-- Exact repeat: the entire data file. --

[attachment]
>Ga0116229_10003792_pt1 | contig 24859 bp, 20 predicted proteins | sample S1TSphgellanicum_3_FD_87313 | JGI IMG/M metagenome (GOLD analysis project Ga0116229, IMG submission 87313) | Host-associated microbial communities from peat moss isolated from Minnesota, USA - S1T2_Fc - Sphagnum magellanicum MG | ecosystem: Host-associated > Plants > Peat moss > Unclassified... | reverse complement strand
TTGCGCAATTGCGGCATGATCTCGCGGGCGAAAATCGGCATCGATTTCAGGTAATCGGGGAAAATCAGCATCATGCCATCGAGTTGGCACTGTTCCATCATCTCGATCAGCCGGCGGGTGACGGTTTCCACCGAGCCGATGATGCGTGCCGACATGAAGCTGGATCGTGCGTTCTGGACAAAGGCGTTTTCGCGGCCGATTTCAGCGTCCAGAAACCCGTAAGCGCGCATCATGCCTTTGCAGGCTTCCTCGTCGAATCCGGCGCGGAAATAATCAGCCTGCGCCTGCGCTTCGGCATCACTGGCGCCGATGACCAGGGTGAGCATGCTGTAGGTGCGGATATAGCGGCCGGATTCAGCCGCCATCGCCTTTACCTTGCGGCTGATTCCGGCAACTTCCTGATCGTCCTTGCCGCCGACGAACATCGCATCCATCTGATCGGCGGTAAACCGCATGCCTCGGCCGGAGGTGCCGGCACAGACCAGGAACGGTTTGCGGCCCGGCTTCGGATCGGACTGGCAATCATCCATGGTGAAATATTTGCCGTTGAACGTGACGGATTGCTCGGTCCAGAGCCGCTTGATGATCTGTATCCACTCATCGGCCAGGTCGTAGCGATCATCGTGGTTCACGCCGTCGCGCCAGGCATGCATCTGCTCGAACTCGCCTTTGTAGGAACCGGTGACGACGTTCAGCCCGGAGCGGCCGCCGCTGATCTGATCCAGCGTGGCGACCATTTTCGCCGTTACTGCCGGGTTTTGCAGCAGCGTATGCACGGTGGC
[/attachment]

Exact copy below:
>Ga0116229_10003792_pt1 | contig 24859 bp, 20 predicted proteins | sample S1TSphgellanicum_3_FD_87313 | JGI IMG/M metagenome (GOLD analysis project Ga0116229, IMG submission 87313) | Host-associated microbial communities from peat moss isolated from Minnesota, USA - S1T2_Fc - Sphagnum magellanicum MG | ecosystem: Host-associated > Plants > Peat moss > Unclassified... | reverse complement strand
TTGCGCAATTGCGGCATGATCTCGCGGGCGAAAATCGGCATCGATTTCAGGTAATCGGGGAAAATCAGCATCATGCCATCGAGTTGGCACTGTTCCATCATCTCGATCAGCCGGCGGGTGACGGTTTCCACCGAGCCGATGATGCGTGCCGACATGAAGCTGGATCGTGCGTTCTGGACAAAGGCGTTTTCGCGGCCGATTTCAGCGTCCAGAAACCCGTAAGCGCGCATCATGCCTTTGCAGGCTTCCTCGTCGAATCCGGCGCGGAAATAATCAGCCTGCGCCTGCGCTTCGGCATCACTGGCGCCGATGACCAGGGTGAGCATGCTGTAGGTGCGGATATAGCGGCCGGATTCAGCCGCCATCGCCTTTACCTTGCGGCTGATTCCGGCAACTTCCTGATCGTCCTTGCCGCCGACGAACATCGCATCCATCTGATCGGCGGTAAACCGCATGCCTCGGCCGGAGGTGCCGGCACAGACCAGGAACGGTTTGCGGCCCGGCTTCGGATCGGACTGGCAATCATCCATGGTGAAATATTTGCCGTTGAACGTGACGGATTGCTCGGTCCAGAGCCGCTTGATGATCTGTATCCACTCATCGGCCAGGTCGTAGCGATCATCGTGGTTCACGCCGTCGCGCCAGGCATGCATCTGCTCGAACTCGCCTTTGTAGGAACCGGTGACGACGTTCAGCCCGGAGCGGCCGCCGCTGATCTGATCCAGCGTGGCGACCATTTTCGCCGTTACTGCCGGGTTTTGCAGCAGCGTATGCACGGTGGC